The Spanish Republic and the Civil War, 1931-1939, by Gabriel Jackson; and A Poet's War: British Poets and the Spanish Civil War
The Spanish Tragedy
The Spanish Republic and the Civil War, 1931-1939.
by Gabriel Jackson.
Princeton University Press. 578 pp. $12.50.
A Poet's War: British Poets and the Spanish Civil War.
by Hugh D. Ford.
University of Pennsylvania Press. 327 pp. $7.50.
Historical convention has it now that World War II began when Hitler's Wehrmacht moved across the Polish border. A more accurate date would be July 17, 1936, when the garrisons of Ceuta, Melilla, and Tetuÿn rose in rebellion against the Spanish government, or July 19, when a majority of the people (and a large minority of the military) proved by armed resistance their loyalty to the Republic.
Once it was obvious that the pronunciamiento had failed, the insurgent generals were forced to call upon Hitler, Mussolini, and Salazar. They received ample aid. The Republic was less lucky. Leon Blum, Socialist premier of France, went to London and was told that aid to the Republic, which Blum had already begun to provide, had to stop if the French expected British support in opposition to Hitler and Mussolini. Blum acquiesced. The Non-intervention Committee, dominated by Great Britain, deplored Soviet violations of the Non-intervention Agreement but could not credit reports of Italian intervention—which Italian newspapers proclaimed in headlines. Lord Plymouth, always a gentleman, refused to pay attention to Mussolini's boasts of a new era of Roman conquest.
Neville Chamberlain's dismal visit to Munich has become a comfortable symbol of appeasement. Comfortable because the first betrayal was in Spain. Anthony Eden resigned from Chamberlain's cabinet, seven months before Munich, in protest against Mussolini's Iberian adventures. But the Conservative party has forgotten its early enthusiasm for Franco's Movimiento National, and Americans remember Munich rather than the embargo we imposed contrary to treaty commitments and, in the long run, contrary to our own national interest. To remember the Spain of 1936-1939 would be to raise troublesome questions about Spain today, and tomorrow.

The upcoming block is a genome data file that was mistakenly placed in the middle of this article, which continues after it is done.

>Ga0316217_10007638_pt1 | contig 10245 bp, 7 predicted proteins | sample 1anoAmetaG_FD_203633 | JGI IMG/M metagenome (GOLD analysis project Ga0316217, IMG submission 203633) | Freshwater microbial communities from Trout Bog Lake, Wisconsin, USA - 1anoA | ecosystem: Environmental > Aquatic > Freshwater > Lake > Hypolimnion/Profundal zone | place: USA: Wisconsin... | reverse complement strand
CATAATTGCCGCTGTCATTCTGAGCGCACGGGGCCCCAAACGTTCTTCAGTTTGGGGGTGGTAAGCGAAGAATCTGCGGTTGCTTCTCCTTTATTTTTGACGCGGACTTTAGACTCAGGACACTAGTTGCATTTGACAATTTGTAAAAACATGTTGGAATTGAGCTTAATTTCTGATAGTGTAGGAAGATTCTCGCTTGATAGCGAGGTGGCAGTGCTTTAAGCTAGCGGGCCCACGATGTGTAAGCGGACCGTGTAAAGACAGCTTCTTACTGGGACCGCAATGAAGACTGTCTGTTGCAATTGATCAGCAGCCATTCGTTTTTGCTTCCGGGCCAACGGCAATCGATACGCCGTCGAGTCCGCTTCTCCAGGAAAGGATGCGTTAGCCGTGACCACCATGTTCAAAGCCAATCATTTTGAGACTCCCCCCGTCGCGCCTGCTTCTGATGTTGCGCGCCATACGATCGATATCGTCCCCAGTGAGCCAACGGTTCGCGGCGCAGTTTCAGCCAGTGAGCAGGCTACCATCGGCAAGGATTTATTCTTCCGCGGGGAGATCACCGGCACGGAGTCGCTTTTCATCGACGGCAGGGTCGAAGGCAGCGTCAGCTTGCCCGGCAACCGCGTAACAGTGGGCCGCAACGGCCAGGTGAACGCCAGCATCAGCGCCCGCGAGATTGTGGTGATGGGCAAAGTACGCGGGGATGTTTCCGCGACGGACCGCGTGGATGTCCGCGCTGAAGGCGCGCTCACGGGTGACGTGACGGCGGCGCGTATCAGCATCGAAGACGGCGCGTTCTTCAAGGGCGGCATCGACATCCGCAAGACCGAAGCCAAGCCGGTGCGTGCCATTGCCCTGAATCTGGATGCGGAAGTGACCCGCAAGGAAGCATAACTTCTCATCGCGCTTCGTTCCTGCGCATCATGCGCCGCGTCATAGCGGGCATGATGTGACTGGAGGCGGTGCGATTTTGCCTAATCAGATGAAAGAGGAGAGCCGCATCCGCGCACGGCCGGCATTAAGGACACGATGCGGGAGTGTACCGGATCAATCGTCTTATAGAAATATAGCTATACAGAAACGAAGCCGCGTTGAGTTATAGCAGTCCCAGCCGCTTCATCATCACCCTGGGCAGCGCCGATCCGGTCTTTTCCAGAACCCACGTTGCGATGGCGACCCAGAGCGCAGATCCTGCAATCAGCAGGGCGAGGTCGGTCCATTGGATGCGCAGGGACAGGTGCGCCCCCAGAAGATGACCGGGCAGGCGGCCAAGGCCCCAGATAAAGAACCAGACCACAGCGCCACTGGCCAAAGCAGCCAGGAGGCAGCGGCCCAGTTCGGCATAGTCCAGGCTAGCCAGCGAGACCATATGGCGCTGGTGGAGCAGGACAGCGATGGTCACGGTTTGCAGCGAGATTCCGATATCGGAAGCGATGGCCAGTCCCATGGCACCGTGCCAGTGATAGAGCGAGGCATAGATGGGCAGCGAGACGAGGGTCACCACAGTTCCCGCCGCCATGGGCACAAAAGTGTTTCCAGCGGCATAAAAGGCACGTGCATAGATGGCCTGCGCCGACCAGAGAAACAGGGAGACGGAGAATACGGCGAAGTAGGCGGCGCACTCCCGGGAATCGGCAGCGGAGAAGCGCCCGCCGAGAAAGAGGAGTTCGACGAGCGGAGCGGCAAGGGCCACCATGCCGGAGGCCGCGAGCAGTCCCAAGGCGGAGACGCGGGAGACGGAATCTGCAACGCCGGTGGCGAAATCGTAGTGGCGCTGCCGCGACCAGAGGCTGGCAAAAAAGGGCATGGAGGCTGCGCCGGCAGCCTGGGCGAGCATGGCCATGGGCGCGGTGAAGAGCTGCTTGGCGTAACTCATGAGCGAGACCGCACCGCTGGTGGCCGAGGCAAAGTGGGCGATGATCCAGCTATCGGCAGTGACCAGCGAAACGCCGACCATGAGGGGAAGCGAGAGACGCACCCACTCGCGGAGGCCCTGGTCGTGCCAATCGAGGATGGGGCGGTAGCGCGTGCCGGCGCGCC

But not everyone has forgotten. For millions who came politically of age in the 1930's, the Spanish Civil War was a personal tragedy and a wound from which recovery will never be complete. It is hyperbole to say, as Gabriel Jackson does, that “an entire generation of Englishmen and Americans felt a deeper emotional involvement in that war than in any other world event of their lifetimes. . . .” It is no exaggeration to say that Jackson's book, written with a fine and forceful combination of personal involvement and professional detachment, is what Hugh Thomas's overrated history was taken to be: the first comprehensive and trustworthy account in English. The book is much more than a chronicle. It is also an interpretation of the Republic's place in Spanish history, an interpretation comparable in its excellence to Georges LeFebvre's celebrated study of the French Revolution. We are not likely for a long time to have a book that better deserves the cheapened adjective definitive.
The Republic established in April of 1931, when municipal elections convinced Alfonso XIII that he had lost the trust of the people, was essentially Liberal (in the classic sense) with strong support from the right-wing Socialists under Julian Besteiro and Indalecio Prieto. The dominant personality was Manual Azaña, moderate leader of Acción Republicana. Azaña's government made major reforms in the military, greatly improved primary education, and struggled with chronic economic problems intensified by the worldwide Depression. Except for the slowness of progress in land reform, the inexperienced government succeeded remarkably well. Had the problems of Spain been economic, the Republic might have survived.